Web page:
A rare shot of our camera-shy hosts! 🙂

“Well, let’s just say I think the condo’s perfect.” Mom’s Southern accent resurfaces when she’s excited. “I just can’t wait for y’all to get up here and see it! Dad says it’ll be a tad big once Anna moves out, but think it’s the perfect size for grandkids.”

I smiled as I unlocked the door to our Riverside apartment and tossed my work satchel under Ivan’s keyboard. Grandkids seemed a long way off. “That sounds really great, Mom. I can’t wait to see it at Thanksgiving. How many bedrooms did you say again?”

“Well, right now we’re doing two, but technically I think it’s three. We’re just using the third one as the piano room, you know, so Anna can practice when she’s home on break.” 

The piano room. Of course. We’d always had some sort of music room once my sister and I started studying music seriously way back in elementary school – even if this relegated us to a single bedroom. We’d split a trundle bed in the house before I got married.

“Nice! I’m sure she’s going to love that. Well, I hate to cut it short, but I have a gig tonight, and I’ve got to throw something together for dinner before my call time.”

“Oh…wasn’t that last week?”

“Last week Ivan and I played a wedding. This week I’m playing with the Corona Symphony.”

“Well, okay. But I really can’t wait for y’all to get up here and see the condo.” She laughed. “And the piano room.”

Needless to say, my accident erased Mom’s original vision for the San Jose condo. Thankfully nothing erases God’s plans, and that condo has been essential to our story over the past four years. There was space for Ivan and me to join Anna and my parents for a few weeks while we found an apartment that summer when we first moved to San Jose. The same was true last December when I needed LOTS of help after Ivan’s jaw surgery. And now Mom and Dad have come to the rescue once again while Ivan and I are caught between an expired apartment lease and a delayed construction completion date.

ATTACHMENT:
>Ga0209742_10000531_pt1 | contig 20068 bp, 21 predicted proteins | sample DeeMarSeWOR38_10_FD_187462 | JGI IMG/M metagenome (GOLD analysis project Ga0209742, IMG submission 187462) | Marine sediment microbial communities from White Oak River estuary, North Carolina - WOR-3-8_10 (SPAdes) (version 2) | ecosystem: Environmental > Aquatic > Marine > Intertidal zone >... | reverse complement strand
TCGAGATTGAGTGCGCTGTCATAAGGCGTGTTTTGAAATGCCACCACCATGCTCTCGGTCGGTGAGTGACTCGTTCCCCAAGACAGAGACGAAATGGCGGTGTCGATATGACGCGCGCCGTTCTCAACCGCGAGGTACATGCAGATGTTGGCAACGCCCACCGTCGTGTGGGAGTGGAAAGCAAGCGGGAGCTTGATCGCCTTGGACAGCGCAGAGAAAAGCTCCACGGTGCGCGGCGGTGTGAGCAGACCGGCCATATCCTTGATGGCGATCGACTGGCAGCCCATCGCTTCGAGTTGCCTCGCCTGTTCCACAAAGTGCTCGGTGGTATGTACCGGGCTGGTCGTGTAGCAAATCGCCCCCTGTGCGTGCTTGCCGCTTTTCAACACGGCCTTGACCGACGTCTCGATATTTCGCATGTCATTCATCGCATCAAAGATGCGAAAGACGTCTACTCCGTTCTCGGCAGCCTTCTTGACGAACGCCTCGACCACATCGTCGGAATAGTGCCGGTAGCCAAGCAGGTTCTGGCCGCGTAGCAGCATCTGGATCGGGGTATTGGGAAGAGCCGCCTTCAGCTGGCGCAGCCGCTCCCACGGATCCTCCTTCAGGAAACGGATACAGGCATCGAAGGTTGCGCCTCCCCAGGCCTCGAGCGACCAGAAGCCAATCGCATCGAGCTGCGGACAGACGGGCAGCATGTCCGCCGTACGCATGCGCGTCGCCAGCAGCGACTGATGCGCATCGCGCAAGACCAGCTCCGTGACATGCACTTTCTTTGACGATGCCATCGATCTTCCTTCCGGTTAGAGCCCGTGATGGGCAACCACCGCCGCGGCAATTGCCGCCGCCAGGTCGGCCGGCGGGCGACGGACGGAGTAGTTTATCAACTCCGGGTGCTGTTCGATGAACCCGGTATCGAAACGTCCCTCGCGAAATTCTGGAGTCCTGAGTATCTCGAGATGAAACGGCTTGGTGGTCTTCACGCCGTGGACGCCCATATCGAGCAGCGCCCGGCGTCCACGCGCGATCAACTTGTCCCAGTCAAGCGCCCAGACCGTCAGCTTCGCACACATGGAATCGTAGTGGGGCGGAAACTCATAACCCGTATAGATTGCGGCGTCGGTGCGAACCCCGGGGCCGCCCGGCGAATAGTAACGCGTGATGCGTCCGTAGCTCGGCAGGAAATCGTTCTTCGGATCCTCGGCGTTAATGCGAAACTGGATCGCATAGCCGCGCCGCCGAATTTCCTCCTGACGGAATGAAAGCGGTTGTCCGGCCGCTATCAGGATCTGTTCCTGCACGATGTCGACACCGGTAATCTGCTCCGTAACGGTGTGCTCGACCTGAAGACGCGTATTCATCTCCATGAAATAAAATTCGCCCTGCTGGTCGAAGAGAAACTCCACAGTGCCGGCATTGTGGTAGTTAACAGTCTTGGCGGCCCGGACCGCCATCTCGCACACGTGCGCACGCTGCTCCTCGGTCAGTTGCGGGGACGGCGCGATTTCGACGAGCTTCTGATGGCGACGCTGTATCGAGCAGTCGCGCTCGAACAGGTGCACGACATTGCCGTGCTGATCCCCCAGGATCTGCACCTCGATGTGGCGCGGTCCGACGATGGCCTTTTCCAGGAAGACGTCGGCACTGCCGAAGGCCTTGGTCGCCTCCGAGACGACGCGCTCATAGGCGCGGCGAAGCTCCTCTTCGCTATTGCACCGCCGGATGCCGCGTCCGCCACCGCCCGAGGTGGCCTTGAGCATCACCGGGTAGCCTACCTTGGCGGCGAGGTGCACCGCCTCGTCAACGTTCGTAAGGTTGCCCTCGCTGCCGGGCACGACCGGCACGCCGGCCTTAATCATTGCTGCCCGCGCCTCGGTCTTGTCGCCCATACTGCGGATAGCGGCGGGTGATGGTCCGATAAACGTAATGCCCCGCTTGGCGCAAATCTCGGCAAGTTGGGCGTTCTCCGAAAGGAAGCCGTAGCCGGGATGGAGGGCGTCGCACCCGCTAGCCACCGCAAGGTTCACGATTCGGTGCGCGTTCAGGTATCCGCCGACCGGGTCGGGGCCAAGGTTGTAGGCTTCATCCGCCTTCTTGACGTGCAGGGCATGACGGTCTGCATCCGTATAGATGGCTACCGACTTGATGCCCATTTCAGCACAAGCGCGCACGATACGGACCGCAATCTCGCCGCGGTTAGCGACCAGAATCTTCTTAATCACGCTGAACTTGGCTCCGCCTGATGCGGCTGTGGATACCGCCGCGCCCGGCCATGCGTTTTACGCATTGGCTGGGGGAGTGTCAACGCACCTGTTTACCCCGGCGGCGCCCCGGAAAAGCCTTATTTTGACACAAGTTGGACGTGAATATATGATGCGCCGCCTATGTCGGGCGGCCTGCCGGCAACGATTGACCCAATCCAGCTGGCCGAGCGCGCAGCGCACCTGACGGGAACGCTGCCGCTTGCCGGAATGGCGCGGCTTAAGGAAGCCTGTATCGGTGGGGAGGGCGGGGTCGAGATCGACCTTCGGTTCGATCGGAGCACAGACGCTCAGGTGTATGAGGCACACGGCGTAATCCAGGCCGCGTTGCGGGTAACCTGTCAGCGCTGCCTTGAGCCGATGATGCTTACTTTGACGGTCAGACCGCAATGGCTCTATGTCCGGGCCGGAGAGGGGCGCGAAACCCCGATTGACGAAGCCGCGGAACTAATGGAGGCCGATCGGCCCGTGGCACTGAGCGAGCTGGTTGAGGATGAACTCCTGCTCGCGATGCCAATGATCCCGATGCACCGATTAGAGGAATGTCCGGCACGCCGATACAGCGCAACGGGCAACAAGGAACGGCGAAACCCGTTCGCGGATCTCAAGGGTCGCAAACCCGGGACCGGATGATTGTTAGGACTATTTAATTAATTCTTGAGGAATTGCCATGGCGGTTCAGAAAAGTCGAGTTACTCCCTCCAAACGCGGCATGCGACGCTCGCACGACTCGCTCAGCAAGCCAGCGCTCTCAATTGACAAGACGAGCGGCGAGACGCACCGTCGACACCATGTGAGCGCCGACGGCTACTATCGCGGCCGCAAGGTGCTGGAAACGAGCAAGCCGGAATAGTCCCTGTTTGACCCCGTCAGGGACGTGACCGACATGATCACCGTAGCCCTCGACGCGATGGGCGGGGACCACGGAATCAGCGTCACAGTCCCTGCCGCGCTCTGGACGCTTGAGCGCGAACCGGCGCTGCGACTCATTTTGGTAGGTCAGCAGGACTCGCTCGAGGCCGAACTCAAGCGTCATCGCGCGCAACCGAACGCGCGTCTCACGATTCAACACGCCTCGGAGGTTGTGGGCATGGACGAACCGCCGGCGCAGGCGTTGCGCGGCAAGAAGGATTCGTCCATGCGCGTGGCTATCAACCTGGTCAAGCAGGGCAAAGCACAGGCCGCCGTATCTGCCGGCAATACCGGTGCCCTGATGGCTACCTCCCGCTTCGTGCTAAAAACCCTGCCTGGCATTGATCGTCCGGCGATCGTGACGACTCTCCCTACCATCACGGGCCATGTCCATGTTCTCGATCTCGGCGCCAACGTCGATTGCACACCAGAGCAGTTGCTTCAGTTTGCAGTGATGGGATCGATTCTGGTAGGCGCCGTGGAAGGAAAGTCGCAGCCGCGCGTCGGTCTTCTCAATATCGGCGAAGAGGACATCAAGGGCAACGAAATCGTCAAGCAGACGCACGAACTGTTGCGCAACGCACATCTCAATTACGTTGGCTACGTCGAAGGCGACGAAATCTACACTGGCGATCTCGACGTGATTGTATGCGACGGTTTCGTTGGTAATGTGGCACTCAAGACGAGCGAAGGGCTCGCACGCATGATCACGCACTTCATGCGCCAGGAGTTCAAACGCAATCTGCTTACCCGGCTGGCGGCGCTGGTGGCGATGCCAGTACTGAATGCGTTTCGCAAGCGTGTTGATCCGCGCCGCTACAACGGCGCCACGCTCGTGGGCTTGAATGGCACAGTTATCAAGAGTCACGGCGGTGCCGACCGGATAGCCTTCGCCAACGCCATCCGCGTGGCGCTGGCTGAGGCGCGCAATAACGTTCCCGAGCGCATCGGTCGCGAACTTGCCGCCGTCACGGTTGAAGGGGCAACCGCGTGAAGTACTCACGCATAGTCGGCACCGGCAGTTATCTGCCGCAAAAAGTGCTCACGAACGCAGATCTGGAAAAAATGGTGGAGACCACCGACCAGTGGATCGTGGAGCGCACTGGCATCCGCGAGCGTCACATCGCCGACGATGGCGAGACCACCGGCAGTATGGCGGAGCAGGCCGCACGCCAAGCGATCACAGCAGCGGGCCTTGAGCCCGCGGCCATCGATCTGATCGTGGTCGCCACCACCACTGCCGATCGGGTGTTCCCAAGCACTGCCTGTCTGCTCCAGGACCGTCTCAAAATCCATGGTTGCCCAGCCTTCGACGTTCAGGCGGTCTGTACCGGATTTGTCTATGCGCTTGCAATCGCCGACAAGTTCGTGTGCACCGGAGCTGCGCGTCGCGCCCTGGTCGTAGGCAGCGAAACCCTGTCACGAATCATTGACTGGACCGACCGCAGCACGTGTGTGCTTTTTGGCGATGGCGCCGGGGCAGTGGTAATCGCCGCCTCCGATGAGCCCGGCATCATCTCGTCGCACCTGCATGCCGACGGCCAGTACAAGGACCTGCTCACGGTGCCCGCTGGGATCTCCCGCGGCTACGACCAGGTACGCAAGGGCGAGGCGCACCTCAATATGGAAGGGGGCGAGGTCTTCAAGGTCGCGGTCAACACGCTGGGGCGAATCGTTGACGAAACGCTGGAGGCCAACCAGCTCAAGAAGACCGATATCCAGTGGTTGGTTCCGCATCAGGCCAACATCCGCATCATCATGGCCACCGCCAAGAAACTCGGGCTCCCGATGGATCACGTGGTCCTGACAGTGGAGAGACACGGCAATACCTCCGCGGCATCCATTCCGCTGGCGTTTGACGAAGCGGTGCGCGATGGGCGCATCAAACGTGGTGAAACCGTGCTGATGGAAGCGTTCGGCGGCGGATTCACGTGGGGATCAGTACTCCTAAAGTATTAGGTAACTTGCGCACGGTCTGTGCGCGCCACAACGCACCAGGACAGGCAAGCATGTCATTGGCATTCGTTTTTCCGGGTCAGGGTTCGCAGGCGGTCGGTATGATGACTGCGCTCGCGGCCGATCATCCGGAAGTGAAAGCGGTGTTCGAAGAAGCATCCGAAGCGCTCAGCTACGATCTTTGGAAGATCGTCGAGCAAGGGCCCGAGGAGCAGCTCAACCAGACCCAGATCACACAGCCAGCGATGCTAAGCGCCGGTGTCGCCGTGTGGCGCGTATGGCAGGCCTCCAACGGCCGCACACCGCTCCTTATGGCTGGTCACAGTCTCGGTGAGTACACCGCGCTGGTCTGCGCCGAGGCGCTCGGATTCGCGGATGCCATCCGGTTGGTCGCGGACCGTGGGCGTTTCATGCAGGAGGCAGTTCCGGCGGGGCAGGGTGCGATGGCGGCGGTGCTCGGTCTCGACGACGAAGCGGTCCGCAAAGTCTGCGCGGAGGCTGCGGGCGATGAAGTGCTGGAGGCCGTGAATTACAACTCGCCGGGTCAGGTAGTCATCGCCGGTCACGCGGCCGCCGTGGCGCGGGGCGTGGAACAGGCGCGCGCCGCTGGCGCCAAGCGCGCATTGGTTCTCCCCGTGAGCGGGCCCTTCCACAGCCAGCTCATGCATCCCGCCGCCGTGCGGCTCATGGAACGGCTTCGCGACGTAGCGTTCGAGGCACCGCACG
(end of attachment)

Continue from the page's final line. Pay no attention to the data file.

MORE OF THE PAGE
To recap recent events, Ivan and I were extremely excited to purchase our first home this summer. The only snag was that our apartment lease expired August 9th but our condo wouldn’t be completed until mid-October. Mom and Dad offered one of their extra bedrooms to facilitate the six-week gap, which already seemed like a huge sacrifice considering they’d barely enjoyed two months as empty nesters. (Anna got married in May.) 

Until the condo completion date was pushed back to March – two weeks after we’d already moved in with my parents.

 Ivan and I received the news with fear and trembling, already well aware that a month-to-month lease was well above our pay grade. Mom and Dad instantly offered to facilitate the gap (without our mentioning the pay grade part). It doesn’t take a genius to infer that sacrificing one’s privacy for eight months is light years different from sacrificing it for six weeks.  I also suspect the number of sane adults who’d enjoy an involuntary leap from one cat to three could be counted on one paw.